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Introduction to the Project on Bioethics for Informed Choices - page 19 / 115





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Bioethics Education549

Bibi: “Isn’t that what animals are supposed to do? Isn’t it our responsibility to support the needs of human beings?”

Jerry: “But you are my friend! You’re my best friend! We are equally valuable!  You should not think of yourself merely as a tool to make me live long or live happily.”

Doctor Snow was concerned about other things: “Let’s not decide so quickly.  I am not sure that Jerry can use one of your kidneys, Bibi. People and pigs do not necessarily match.”

Bibi: “What do you mean?”  

Dr. Snow: “Pig kidneys are different from human kidneys.  Pig kidneys will not work inside human bodies. Pigs and humans are made differently.”

Bibi inquired: “Is it because we have different genes?  I read somewhere that differences in the genes inside our bodies make pigs different from other animals.”

Dr. Snow: “That’s right.”

Bibi was insistent: “Can’t you do something about my genes in order to make my kidney work inside Jerry’s body?

Dr. Snow: “Well, some clinics have been studying how to do that but they have not been successful.”

Bibi thought aloud: “That’s too bad. Scientists must work harder.”

Dr. Snow explained: “On the other hand, some people think scientists should not move too fast.”

Bibi: “Do they think my kidney is too small for Jerry? Are they afraid Jerry is going to turn into a pig?  

Dr. Snow: “No. They think we should not tinker with our genes because genes are part of God’s design for His creation.  We have to respect what God wants.”

Bibi: “I can’t understand that.  If we want to avoid people dying of kidney diseases, scientists must move even faster.  Surely, God wants to save lives.  Lives are more important than genes, are they not? There must be a way to help my best friend.”

Dr. Snow: “I can assure you that we are doing what we can to help Jerry but don’t you agree that we have to consider also what other people think?”  

Bibi: “That may be so.  But it just does not seem fair that my best friend is dying and I cannot do what seems right in order to keep him alive. There must be something wrong when that’s happening.  Don’t you think so?”

Bibi was full of questions in his head: “It also does not seem fair that we are the best of friends but I cannot give Jerry the only gift that can save his life.  I wonder what other people think.  What do you think, Dr. Snow?”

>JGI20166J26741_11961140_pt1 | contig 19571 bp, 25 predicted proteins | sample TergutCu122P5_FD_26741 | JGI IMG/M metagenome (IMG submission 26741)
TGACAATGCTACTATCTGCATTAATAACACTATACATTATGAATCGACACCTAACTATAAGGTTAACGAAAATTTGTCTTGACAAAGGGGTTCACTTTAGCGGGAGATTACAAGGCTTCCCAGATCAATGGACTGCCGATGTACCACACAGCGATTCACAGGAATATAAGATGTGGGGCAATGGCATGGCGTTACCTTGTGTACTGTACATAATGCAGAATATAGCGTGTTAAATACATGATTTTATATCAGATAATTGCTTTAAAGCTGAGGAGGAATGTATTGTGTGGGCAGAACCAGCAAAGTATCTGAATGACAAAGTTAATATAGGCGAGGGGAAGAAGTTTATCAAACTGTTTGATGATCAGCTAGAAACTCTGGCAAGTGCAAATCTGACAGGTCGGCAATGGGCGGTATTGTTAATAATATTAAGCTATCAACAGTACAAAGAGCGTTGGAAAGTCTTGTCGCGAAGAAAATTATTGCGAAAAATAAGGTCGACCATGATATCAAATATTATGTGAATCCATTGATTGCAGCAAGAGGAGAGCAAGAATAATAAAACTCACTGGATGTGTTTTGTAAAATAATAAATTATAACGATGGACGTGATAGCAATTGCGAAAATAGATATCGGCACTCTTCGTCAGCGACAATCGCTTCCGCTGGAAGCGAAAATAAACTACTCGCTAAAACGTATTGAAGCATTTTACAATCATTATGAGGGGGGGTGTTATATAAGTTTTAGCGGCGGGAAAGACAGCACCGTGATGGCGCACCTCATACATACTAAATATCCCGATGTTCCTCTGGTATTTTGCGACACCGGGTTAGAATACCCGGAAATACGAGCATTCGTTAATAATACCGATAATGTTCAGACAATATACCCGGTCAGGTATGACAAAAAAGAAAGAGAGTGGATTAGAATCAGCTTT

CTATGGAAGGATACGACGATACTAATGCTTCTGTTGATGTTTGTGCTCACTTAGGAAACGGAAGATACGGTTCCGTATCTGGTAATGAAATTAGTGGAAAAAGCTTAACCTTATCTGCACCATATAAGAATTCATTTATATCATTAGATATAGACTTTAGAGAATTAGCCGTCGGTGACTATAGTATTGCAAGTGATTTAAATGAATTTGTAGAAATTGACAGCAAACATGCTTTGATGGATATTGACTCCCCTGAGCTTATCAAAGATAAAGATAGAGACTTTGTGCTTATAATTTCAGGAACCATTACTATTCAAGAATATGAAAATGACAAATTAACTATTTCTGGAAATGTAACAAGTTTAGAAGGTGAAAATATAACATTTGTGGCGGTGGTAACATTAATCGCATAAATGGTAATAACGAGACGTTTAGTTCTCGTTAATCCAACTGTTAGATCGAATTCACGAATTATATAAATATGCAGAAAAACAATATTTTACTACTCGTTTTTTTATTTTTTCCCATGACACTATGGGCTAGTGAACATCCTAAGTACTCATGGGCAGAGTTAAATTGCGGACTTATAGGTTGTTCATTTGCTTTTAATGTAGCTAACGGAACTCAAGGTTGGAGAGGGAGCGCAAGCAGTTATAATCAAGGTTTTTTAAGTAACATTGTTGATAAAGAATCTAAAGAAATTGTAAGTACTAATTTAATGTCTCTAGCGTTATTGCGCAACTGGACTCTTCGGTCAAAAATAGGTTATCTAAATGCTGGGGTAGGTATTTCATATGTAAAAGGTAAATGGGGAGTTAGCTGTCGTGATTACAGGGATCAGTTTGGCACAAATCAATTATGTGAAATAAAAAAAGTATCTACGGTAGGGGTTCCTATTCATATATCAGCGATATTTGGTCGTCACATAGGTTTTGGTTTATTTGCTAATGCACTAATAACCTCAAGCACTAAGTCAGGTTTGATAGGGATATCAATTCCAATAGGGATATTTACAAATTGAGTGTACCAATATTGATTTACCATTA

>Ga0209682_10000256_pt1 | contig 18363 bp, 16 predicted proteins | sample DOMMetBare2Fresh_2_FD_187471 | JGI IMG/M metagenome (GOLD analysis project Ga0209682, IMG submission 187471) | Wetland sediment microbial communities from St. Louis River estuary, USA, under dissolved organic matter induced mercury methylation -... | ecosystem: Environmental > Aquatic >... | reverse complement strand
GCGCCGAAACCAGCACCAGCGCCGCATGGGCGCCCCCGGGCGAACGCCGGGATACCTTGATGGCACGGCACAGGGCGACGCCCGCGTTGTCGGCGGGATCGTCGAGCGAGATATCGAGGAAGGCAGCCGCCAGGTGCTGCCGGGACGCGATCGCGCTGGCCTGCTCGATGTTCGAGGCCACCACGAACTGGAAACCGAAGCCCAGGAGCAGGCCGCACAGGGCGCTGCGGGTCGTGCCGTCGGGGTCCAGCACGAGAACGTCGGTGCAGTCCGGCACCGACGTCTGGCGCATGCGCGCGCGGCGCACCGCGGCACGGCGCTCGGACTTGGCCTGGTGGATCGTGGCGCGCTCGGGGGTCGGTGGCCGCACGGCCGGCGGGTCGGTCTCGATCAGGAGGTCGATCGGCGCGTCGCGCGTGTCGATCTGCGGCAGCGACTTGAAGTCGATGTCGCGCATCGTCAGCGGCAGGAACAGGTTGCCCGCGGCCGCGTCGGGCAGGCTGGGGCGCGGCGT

What do you think?

4. Bioethics for Children

Paraphrasing some of the things that have been said above in order to make them apply to bioethics and to adults as well as children, here are a few lessons that I wish to highlight as a conclusion to this presentation:

Natural curiosity develops bioethical inquiry.  Education has to explore that natural curiosity in order to raise questions and issues that are important to the individual and to the whole community.  

Bioethics learning is different for each individual.  It differs on account of one’s cultural and religious background, one’s upbringing, and a lot of other things.  Difference is not something to be despised.  On the contrary, difference enriches the totality of our humanity.  Difference ought to be encouraged.  

People – whether children or adults – realize what things are important through their own experiences.  This is how things come to have meaning for them.  Lessons must be drawn from each person’s own experiences.  

Thinking for oneself is a central aim of bioethics education.  Technology is going to advance even faster than it has done in the last few years.  Similarly the world is going to change faster.  The best way to get people ready for these changes is to make sure that they learn to think for themselves.

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